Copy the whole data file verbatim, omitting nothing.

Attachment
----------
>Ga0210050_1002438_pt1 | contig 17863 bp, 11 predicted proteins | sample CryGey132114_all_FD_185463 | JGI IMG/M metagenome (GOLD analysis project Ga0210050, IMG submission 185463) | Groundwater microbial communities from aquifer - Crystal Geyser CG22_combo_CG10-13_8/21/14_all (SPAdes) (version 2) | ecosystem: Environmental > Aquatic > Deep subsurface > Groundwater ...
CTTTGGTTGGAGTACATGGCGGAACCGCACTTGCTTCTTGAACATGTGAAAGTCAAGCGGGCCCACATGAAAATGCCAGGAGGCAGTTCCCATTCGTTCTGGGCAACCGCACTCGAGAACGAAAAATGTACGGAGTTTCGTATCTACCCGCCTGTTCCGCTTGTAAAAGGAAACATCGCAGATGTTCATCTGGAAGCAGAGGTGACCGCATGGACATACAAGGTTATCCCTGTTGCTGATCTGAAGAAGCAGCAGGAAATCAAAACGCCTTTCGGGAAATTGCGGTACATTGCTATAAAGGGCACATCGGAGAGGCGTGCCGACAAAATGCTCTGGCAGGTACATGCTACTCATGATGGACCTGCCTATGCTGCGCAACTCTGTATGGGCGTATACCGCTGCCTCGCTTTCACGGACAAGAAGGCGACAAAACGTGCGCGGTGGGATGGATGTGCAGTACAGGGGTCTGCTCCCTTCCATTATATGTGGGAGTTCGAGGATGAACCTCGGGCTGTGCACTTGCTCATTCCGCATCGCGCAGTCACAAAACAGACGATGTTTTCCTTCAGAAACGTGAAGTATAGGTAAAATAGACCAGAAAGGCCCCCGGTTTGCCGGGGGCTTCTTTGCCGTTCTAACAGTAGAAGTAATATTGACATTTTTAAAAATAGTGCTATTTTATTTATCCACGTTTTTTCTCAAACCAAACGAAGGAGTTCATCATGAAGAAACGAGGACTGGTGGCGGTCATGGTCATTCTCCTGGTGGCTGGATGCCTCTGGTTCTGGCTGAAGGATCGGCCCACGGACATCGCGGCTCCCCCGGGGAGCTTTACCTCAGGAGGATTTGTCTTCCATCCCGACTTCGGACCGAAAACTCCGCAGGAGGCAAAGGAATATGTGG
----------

>Ga0210050_1002438_pt1 | contig 17863 bp, 11 predicted proteins | sample CryGey132114_all_FD_185463 | JGI IMG/M metagenome (GOLD analysis project Ga0210050, IMG submission 185463) | Groundwater microbial communities from aquifer - Crystal Geyser CG22_combo_CG10-13_8/21/14_all (SPAdes) (version 2) | ecosystem: Environmental > Aquatic > Deep subsurface > Groundwater ...
CTTTGGTTGGAGTACATGGCGGAACCGCACTTGCTTCTTGAACATGTGAAAGTCAAGCGGGCCCACATGAAAATGCCAGGAGGCAGTTCCCATTCGTTCTGGGCAACCGCACTCGAGAACGAAAAATGTACGGAGTTTCGTATCTACCCGCCTGTTCCGCTTGTAAAAGGAAACATCGCAGATGTTCATCTGGAAGCAGAGGTGACCGCATGGACATACAAGGTTATCCCTGTTGCTGATCTGAAGAAGCAGCAGGAAATCAAAACGCCTTTCGGGAAATTGCGGTACATTGCTATAAAGGGCACATCGGAGAGGCGTGCCGACAAAATGCTCTGGCAGGTACATGCTACTCATGATGGACCTGCCTATGCTGCGCAACTCTGTATGGGCGTATACCGCTGCCTCGCTTTCACGGACAAGAAGGCGACAAAACGTGCGCGGTGGGATGGATGTGCAGTACAGGGGTCTGCTCCCTTCCATTATATGTGGGAGTTCGAGGATGAACCTCGGGCTGTGCACTTGCTCATTCCGCATCGCGCAGTCACAAAACAGACGATGTTTTCCTTCAGAAACGTGAAGTATAGGTAAAATAGACCAGAAAGGCCCCCGGTTTGCCGGGGGCTTCTTTGCCGTTCTAACAGTAGAAGTAATATTGACATTTTTAAAAATAGTGCTATTTTATTTATCCACGTTTTTTCTCAAACCAAACGAAGGAGTTCATCATGAAGAAACGAGGACTGGTGGCGGTCATGGTCATTCTCCTGGTGGCTGGATGCCTCTGGTTCTGGCTGAAGGATCGGCCCACGGACATCGCGGCTCCCCCGGGGAGCTTTACCTCAGGAGGATTTGTCTTCCATCCCGACTTCGGACCGAAAACTCCGCAGGAGGCAAAGGAATATGTGG